The topper though, was when the child came. For those first few years, she couldn’t get out of her crib, yet when her “youth” bed came we couldn’t keep her in it. We would find ourselves with another midnight visitor. That makes six on a queen-sized bed. Sleeping became a real challenge as all the contenders jostled for a precarious perch of comfort. It was short-lived for all of us.
A big-girl bed was given to our daughter. That reduced the number of nightly raids; thunderstorm events notwithstanding. Also, our two aged female felines passed on. Now we are back to three in the bed. Spike still steals the major portion of bed space when he thinks he can get away with it. And now that we have cool temperatures in the household year-round, hubby cocoons in the sheets 12 months out of the year rather than 5 or 6.
If you don’t know what cocooning is, let me tell you. It’s when one party grabs one side of the sheet tucking it close about his body and rolls over a few times to settle carefully with the ends beneath him. This may or may not leave me a half quarter of the sheet and blanket. You cannot legally or physically snatch the sheet and attempt to twirl him loose like a top. Not only does it go against the rules of the bed, you simply can’t do it. He does this in his sleep, so you must wake him up by any means necessary. Yelling “FIRE” won’t do it, I’ve tried. Neither does, “There’s a burglar in the house!” Usually, it’s just the progressively harder nudging and calling his name that will turn the trick. If you aren’t sleeping then he can’t either. It’s part of those marital bed rules too.
Finally, I think the sheet and blanket manufacturers need to be taken to task as well. Blankets, unless you measure them before you buy them, are never the right size for your bed—even when labeled. Sheets can come either separately packaged or in sets. We usually buy sets and are the sorrier for it. The bottom usually fits okay, but the flats are never wide enough for either party to have enough to roll over on to keep their fellow bed-mate from snitching them during the dark. I’ve now taken to buying separates; queen bottoms and king flats. A cheap set of sheets aren’t normally long enough either. The manufacturers are just chintzy with their quantity of fabric making sleep more restless.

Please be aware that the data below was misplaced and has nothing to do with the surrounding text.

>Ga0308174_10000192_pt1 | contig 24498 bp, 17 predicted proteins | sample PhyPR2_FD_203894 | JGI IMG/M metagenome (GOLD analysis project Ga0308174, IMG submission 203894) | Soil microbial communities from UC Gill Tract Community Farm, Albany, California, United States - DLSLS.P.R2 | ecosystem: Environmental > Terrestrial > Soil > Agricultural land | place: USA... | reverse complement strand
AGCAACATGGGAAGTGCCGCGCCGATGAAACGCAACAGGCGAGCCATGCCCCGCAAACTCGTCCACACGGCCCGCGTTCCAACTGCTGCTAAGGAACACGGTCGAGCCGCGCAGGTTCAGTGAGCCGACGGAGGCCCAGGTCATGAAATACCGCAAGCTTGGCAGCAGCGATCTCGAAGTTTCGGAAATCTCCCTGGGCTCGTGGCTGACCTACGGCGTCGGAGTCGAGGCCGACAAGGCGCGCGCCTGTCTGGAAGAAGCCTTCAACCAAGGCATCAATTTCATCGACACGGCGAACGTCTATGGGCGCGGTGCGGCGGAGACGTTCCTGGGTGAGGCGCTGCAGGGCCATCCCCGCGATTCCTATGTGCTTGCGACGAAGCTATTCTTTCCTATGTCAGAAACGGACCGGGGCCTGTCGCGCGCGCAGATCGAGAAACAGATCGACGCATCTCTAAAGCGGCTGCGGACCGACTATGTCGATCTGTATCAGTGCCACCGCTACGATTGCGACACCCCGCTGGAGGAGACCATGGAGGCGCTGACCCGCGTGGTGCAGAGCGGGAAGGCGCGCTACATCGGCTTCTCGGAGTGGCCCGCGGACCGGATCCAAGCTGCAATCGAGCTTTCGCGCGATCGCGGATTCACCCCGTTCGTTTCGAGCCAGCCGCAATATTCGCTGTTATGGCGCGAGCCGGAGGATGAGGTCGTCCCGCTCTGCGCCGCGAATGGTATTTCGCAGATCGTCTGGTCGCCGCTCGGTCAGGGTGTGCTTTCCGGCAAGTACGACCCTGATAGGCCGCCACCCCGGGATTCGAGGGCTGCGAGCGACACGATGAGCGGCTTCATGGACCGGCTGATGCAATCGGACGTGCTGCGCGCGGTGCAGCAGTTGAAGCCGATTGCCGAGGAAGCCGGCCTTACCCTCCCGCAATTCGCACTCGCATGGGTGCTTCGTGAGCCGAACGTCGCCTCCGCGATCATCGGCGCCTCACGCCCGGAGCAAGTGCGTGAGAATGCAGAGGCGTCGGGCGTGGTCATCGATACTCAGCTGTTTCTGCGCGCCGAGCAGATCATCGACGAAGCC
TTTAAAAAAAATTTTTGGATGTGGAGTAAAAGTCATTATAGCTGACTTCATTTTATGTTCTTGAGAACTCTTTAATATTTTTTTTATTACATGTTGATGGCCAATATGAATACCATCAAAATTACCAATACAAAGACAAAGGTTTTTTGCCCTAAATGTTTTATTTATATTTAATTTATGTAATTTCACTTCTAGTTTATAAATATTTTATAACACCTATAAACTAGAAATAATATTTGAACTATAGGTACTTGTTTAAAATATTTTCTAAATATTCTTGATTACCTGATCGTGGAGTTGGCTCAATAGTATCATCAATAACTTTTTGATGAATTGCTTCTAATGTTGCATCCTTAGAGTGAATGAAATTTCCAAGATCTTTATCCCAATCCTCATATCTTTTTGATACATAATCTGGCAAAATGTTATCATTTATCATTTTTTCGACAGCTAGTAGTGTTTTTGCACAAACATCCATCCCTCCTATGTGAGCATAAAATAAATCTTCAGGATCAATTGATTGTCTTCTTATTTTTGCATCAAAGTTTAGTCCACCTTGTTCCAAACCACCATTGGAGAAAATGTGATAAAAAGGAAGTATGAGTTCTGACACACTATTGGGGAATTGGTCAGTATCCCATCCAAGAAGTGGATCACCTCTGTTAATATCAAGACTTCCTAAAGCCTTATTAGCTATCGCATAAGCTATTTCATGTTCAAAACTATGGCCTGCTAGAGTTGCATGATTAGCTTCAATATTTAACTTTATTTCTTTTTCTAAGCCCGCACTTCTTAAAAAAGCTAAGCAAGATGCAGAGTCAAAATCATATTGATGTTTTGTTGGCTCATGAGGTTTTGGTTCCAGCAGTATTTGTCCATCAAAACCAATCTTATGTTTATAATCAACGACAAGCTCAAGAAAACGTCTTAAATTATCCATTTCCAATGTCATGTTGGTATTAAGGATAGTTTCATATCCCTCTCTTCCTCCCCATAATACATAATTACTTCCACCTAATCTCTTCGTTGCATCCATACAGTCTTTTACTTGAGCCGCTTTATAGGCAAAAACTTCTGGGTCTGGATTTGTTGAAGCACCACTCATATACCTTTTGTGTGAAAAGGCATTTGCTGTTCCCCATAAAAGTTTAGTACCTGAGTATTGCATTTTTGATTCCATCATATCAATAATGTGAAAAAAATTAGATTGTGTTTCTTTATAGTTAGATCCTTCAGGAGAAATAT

The other night hubby added a new rule to the marriage bed. I had finished coddling my little one in her cramped bed amid her kicks and mountain of stuffed animals at the end of a line of thunderstorms that thought their “line” was of the Broadway chorus variety and kept taking bows. Trudging to my own bed at an eye-blinking 2:30 AM, again, my spouse had all the covers wrapped tightly about him as his frame covered the canvas of the bed. He advised the next morning over coffee that when one spouse has had control over the bed for more than 2 hours, then the other partner—IS DROOLING. I’m beginning to find the concept of twin beds more and more appealing.